Jack Murphy

Jack Murphy“Murph the Surf”


Bill Kurtis: Vibe to the South, Miami was where the 60s beach boys and girls spent their days on the water and their nights on the prowl. For many, the lifestyle consisted mostly of sex, parties, and above all, surfing. But in the fall of 1964, a trio of surfers left their boards in Miami and flew north to the chill of New York. They were Roger Frederick Clark, age 29, 26-year-old swimming instructor and diver, Alan Kuhn, and 27-year-old surfing champion, Jack Roland Murphy, also known as "Murph the Surf."

   They had dreamed, a crooked dream, down on the Miami's beaches. They had an idea of how to finance their lifestyle for life. Their target was the American Museum of Natural History, overlooking Central Park. Over the years, this museum had become home to one of the world's most dazzling collections of precious stones. The three beach boys checked into an expensive hotel about 10 blocks away. For several weeks, they cased out the museum, buying four plans and descriptions of the jewels at the gift shop, and perusing the galleries for the most tempting prizes. Then on the night of the 29th of October, they went to museum visiting again, but after it had closed. While one kept watch the other two scaled a 10-foot wall and forced open the door. From there, they went to a fifth floor office and climbed out the window.

   Using the cords from Venetian blinds, they lowered themselves into the gem gallery below, but the windows were routinely left two inches open. There, they help themselves to 24 of the choices stones and escaped, undetected. The robbery was only discovered the next day when a guard arrived for work. As the police descended on the museum officials, there were in an agony of embarrassment. They had to explain how robbers could have prowled through the museum, taking the jewels and escaped without a single alarm being sounded.

   As they searched for fingerprints, which were plentiful but confusing, New York City detectives were shocked to discover that the burglar alarm system had been disconnected several years earlier in an effort to save money. Ignoring the smaller stones, the thieves had cut a piece of glass from the case containing the richest jewels. They had put tape on the circle of glass to keep it from shattering. The police soon suggested to the media that the burglars' methods didn't seem to be those of professionals.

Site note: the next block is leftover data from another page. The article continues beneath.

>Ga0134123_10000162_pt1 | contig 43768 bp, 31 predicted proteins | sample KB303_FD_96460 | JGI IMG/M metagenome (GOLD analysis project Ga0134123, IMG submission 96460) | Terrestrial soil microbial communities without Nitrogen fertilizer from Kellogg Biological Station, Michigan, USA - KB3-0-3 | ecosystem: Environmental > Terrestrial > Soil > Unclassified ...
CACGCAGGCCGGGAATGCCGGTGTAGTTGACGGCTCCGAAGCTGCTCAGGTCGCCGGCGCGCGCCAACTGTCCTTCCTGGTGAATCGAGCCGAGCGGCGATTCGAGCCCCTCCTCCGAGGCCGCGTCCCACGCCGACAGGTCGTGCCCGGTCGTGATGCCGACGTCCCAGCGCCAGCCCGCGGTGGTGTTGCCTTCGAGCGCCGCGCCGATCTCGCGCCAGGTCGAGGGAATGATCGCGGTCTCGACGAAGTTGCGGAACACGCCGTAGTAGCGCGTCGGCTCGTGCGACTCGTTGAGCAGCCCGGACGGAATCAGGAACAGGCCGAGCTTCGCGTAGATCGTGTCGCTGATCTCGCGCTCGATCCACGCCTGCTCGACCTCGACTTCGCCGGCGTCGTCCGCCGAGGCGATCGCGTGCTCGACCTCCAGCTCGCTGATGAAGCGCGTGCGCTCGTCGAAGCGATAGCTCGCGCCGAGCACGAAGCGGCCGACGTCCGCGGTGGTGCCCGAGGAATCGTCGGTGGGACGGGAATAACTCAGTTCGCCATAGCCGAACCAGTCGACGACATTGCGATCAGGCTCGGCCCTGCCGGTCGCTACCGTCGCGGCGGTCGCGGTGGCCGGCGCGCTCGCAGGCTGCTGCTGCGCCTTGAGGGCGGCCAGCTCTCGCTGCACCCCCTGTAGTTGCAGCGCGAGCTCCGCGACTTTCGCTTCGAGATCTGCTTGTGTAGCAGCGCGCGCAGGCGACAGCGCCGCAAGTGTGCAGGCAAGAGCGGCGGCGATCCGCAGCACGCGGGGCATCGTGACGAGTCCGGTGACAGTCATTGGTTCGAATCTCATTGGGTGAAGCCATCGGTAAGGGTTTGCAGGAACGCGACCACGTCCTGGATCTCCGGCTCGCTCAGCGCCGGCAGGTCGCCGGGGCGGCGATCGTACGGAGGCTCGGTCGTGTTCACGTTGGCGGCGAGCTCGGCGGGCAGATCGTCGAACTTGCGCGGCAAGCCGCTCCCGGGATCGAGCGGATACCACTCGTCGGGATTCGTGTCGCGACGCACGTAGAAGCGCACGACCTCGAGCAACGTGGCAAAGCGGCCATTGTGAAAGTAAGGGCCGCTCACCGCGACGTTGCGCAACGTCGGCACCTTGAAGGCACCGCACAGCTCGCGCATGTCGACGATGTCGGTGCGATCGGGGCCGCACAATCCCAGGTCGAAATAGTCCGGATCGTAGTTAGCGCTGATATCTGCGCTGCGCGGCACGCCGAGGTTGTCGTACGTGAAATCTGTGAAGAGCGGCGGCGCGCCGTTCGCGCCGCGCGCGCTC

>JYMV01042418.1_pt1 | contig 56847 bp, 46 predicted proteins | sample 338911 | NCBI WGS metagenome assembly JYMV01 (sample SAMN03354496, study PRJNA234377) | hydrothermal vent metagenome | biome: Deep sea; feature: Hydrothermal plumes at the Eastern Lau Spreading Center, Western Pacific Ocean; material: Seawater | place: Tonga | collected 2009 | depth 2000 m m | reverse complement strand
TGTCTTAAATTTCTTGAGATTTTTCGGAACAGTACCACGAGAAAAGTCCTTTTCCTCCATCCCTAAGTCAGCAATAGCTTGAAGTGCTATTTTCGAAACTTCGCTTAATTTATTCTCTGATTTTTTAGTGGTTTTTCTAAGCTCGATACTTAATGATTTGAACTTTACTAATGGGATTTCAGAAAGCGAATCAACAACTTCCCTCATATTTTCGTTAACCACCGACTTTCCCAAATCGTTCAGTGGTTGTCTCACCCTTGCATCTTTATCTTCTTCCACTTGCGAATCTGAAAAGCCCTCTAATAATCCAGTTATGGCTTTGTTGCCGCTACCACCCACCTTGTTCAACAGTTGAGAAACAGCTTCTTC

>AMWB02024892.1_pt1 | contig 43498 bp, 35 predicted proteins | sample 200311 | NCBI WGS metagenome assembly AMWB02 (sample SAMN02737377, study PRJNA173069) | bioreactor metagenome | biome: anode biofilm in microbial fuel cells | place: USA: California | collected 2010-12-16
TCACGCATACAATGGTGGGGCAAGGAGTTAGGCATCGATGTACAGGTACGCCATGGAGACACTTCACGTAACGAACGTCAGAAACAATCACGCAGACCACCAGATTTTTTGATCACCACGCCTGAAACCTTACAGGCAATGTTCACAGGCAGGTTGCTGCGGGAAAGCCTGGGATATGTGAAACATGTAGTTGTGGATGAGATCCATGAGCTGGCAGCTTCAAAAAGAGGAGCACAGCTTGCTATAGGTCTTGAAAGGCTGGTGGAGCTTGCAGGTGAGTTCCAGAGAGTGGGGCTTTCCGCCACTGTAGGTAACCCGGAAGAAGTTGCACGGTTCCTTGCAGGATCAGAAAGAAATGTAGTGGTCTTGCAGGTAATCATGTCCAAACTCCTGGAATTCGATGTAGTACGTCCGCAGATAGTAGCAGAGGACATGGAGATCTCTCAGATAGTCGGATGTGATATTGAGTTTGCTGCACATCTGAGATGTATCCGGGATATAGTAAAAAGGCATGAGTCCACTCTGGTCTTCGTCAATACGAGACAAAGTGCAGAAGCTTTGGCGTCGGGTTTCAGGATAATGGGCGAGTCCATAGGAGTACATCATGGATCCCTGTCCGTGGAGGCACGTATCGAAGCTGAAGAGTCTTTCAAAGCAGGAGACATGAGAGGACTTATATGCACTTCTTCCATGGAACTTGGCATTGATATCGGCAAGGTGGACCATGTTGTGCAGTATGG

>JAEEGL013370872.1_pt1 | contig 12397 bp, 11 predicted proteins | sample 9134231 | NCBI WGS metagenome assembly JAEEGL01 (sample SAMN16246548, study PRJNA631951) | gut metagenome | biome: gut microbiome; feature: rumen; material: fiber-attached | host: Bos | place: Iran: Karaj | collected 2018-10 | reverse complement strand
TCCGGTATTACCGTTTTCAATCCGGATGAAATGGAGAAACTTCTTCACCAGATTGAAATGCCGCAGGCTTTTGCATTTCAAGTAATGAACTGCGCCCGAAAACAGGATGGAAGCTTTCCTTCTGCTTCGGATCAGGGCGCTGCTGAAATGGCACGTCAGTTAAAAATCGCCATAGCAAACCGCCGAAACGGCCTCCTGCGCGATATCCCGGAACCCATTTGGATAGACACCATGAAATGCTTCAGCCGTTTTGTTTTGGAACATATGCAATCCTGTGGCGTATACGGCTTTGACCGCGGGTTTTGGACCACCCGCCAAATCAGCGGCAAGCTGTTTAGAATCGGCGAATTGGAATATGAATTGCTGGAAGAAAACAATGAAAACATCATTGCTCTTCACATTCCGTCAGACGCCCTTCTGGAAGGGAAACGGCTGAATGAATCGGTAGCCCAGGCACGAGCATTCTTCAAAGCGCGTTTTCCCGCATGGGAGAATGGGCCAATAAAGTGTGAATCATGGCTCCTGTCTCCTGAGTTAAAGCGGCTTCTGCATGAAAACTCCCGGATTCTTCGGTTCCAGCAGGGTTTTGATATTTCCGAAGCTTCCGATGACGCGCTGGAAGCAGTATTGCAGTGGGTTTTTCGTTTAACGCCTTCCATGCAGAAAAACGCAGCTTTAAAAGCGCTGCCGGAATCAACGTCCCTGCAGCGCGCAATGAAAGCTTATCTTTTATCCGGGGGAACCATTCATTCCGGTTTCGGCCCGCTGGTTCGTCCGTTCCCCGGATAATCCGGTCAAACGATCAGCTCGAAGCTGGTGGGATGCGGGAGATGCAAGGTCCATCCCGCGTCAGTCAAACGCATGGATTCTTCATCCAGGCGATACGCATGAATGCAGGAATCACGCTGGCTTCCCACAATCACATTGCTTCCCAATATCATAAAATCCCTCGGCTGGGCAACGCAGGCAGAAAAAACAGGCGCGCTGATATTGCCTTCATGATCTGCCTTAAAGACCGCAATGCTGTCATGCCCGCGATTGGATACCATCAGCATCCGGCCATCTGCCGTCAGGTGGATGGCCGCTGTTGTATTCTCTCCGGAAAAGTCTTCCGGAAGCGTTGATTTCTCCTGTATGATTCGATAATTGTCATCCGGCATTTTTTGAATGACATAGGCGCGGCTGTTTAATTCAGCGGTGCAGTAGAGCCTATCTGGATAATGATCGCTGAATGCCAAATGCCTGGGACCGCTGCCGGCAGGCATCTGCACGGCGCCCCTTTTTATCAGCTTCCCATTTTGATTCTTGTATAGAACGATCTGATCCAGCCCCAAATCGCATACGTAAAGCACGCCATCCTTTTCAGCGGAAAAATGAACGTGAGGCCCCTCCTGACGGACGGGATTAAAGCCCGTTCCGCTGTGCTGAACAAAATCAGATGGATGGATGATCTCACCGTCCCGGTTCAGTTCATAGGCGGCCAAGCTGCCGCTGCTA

Man 2: This becomes a matter of conjecture, but it would appear that a professional burglar would have little better tools than we now find here. However, it's still a matter of conjecture this morning.

Bill: The police also believe that career jewel thieves wouldn't have chosen such a prominent selection of stones. These thieves had taken the Midnight Star Sapphire, 161 carats, shown on video on the left. The Delong Star Ruby, 100 carats; and the Star of India at 565 carats, the world's biggest Sapphire.

Reporter: This would be difficult for anyone to get rid of these jewels.

Man 2: It would be quite difficult sell because these are most important to art collectors and gem collectors, but these sizes and such would indicate to them that the price will having them presently wouldn't be in a position to own.

Bill: The police were right. The Star of India Sapphire, for example, was much too famous for even the shadiest collector to acquire. The smaller gems however were easier for the robbers to sell on the black market. In fact, the proceeds from the smaller stones would actually pay for the robbers legal fees.

Bill: As the New York police hunted for clues, the Museum of Natural History jewel thieves split up. Roger Clark headed north to his parents’ home in Connecticut. His partners, Allen Kuhn and Jack Murphy - "Murph the Surf," put the jewels into a locked briefcase. They asked a 19-year-old girl named Janet Florkiewicz, whom they had met and romanced at their Manhattan Hotel to take the suitcase to Florida for them. Then they flew down on the same flight as Florkiewicz, but pretended not to know her.

   The woman became suspicious after her arrival in Miami, and she telephoned a girlfriend back at the hotel in New York, "Something fishy is going on," she reported. The friend told another resident who remembered noticing a book called, "The Story of Gems" in the three men's hotel suite. The book had been published at the Museum of Natural History. They went to the police and within hours of the robbery, detectives in New York were ready to swoop down on the first of the three young men who'd pulled off one of the most daring jewel robberies of the century.